Other countries require a certified document from the Foreign Office. This is called an Apostille. Your Notary can help you in this regard.
Is a Notary a Lawyer?
Yes, they are a type of lawyer. Approximately 92% are also practising solicitors.
Are Notaries regulated? Am I protected?
The Faculty Office of the Archbishop of Canterbury regulates Notaries.
The Master of the Faculties is the Regulator for the purposes of the Legal Services Act 2007 for the Notary Public profession in England & Wales, with its website confirming “The Master of the Faculties is the regulator of the profession of Notaries Public in England & Wales, and the Faculty Office (led by the Registrar) assists the Master in her/his functions”.
Be assured that the Office mandates that:
“The Master has made an Order directing that the minimum level of professional indemnity insurance cover for notaries is £1,000,000. Subject to that minimum level of cover, notaries should ensure that professional indemnity insurance cover is at an appropriate level for their practices. Notary-conveyancers and notary-probate practitioners should take out cover for considerably more than the minimum prescribed level”.
How do you qualify as a Notary?
Application is via the Faculty Office of the Archbishop of Canterbury regulates Notaries.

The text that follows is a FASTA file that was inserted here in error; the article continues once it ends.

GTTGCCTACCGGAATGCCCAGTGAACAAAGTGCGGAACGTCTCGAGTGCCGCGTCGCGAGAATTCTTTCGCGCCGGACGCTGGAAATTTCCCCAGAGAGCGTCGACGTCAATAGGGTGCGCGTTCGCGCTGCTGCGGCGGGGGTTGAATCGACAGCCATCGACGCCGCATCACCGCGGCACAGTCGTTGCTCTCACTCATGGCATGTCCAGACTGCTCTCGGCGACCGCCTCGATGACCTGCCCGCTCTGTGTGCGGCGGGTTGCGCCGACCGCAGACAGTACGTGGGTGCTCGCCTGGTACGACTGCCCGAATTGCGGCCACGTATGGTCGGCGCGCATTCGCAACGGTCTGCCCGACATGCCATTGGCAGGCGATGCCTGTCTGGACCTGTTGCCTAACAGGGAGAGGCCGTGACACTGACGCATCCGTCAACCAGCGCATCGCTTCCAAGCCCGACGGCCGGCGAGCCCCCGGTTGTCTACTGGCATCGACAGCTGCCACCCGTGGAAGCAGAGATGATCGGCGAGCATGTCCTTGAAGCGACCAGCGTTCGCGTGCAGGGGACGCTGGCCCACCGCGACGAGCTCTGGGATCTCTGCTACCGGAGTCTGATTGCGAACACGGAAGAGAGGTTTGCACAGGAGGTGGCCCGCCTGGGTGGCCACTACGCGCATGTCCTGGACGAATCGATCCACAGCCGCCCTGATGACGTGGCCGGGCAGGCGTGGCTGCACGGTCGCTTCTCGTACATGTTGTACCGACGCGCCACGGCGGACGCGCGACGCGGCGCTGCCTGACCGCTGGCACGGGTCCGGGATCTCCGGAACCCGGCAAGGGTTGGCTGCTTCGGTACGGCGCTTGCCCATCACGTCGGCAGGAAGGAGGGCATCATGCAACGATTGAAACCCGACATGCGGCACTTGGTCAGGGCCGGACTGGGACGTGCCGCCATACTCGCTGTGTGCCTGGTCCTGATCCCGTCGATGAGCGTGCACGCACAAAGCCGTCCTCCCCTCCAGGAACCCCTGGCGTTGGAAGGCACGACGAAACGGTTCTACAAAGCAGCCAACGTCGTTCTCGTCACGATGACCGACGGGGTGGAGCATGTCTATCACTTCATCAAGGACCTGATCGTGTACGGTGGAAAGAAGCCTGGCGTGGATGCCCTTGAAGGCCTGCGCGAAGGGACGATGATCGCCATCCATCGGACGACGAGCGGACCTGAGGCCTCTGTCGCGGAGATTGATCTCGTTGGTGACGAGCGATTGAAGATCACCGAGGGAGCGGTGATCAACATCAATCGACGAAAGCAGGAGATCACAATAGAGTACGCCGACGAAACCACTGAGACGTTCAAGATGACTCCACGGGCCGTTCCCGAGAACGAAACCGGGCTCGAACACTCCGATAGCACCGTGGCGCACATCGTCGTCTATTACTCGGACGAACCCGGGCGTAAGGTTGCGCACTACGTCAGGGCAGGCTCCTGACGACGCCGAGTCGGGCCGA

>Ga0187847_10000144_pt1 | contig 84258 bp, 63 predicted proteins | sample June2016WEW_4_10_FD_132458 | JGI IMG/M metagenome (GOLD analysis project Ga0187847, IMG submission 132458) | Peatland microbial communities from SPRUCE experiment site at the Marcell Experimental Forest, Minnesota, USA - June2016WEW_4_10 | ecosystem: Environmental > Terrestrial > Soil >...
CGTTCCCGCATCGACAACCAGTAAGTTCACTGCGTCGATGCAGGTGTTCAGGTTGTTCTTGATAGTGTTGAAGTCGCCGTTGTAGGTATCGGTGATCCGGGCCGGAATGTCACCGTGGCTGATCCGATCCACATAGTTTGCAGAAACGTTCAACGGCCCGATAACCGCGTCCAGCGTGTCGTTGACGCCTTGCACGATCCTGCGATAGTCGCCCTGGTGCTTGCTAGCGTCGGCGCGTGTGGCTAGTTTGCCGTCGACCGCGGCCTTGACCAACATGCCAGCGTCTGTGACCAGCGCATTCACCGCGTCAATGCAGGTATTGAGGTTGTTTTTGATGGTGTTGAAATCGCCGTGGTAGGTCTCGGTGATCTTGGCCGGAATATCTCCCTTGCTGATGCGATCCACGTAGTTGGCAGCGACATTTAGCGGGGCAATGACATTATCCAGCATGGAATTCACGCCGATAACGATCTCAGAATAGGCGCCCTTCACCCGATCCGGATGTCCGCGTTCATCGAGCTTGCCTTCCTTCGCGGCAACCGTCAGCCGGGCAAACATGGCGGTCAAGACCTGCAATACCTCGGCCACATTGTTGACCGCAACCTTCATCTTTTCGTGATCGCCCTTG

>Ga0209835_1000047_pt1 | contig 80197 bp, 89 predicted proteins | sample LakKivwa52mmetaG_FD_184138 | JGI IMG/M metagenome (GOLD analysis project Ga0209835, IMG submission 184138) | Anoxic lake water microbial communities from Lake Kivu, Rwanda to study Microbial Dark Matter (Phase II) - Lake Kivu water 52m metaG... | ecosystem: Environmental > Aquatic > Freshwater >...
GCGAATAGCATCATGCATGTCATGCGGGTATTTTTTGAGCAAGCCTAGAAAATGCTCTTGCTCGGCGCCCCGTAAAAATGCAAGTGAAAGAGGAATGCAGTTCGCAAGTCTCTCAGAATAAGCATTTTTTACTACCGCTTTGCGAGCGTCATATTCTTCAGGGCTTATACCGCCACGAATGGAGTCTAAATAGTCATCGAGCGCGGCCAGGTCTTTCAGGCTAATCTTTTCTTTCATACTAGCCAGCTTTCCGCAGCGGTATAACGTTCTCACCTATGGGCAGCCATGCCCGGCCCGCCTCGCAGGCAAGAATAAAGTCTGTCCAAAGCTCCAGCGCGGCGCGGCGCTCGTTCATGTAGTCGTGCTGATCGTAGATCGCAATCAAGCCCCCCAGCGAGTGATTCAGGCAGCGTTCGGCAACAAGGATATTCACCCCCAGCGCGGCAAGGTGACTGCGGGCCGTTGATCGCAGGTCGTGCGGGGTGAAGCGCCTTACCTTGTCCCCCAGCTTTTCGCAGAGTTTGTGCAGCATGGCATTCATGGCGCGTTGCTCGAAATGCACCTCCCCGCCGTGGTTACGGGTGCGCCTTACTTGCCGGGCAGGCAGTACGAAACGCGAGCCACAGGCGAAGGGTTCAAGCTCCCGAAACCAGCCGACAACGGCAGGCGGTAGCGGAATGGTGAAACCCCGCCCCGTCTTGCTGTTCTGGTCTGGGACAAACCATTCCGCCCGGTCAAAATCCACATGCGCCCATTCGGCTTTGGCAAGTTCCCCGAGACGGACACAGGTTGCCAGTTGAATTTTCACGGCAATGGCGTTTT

The Notaries (Qualification) Rules 2017 provide the latest details. Wherein, an applicant, aside being of good character, also:
“Is at least 21 years of age and has satisfied the requirements of these rules; and
Has taken the oath of allegiance and the oath required by Section 7 of the Public Notaries Act 1843; and
Is, except where such application is made under rule 4 (ecclesiastical notaries) or rule 8 either a solicitor of the Senior Courts of England and Wales, or a barrister at law or a Chartered Legal Executive or holds a Degree.
There are three stages to be fulfilled:
Eight prescribed subjects, from which Barristers and Solicitors are exempt due to previous studies.
A two-year distance learning of the Diploma in Notarial Practice course with University of London. Year 1 is the study of Roman (Civil) Law and Private International Law and in Year 2 applicants study Notarial Practice.
Application is made to the Faculty Office for admission to the Roll of Notaries via a formal application to the Master with a Certificate of Fitness and a Certificate of Good Character.
The Notaries Society mandates that “all newly appointed notaries shall, for the first two/three years after their appointment, have their practice as a notary supervised by another notary”.
Therefore, you can be confident your Notary is a qualified, vetted, and competent legal professional
How much do Notaries charge?
As with any service, this will depend on the amount of time involved. Some Notaries may charge to do a home visit. It is free to contact us to discuss your requirements.
How long will it take? What do I need to bring?
A simple document notarisation usually takes less than 30 minutes. However, if prepared documents are required, please provide sufficient notice.
Valid photo identification is required (e.g. passport/ driver’s licence) as well as a utility bill/ bank statement dated within the last 90 days.
How do I make a complaint?
The Faculty Office handles these but assures the numbers of complaints received are very few.
Should you feel you need to make a complaint, please refer to their website for the Prescribed form of Complaints Wording. In addition, the Legal Ombudsman has a dedicated section on its website for legal service providers.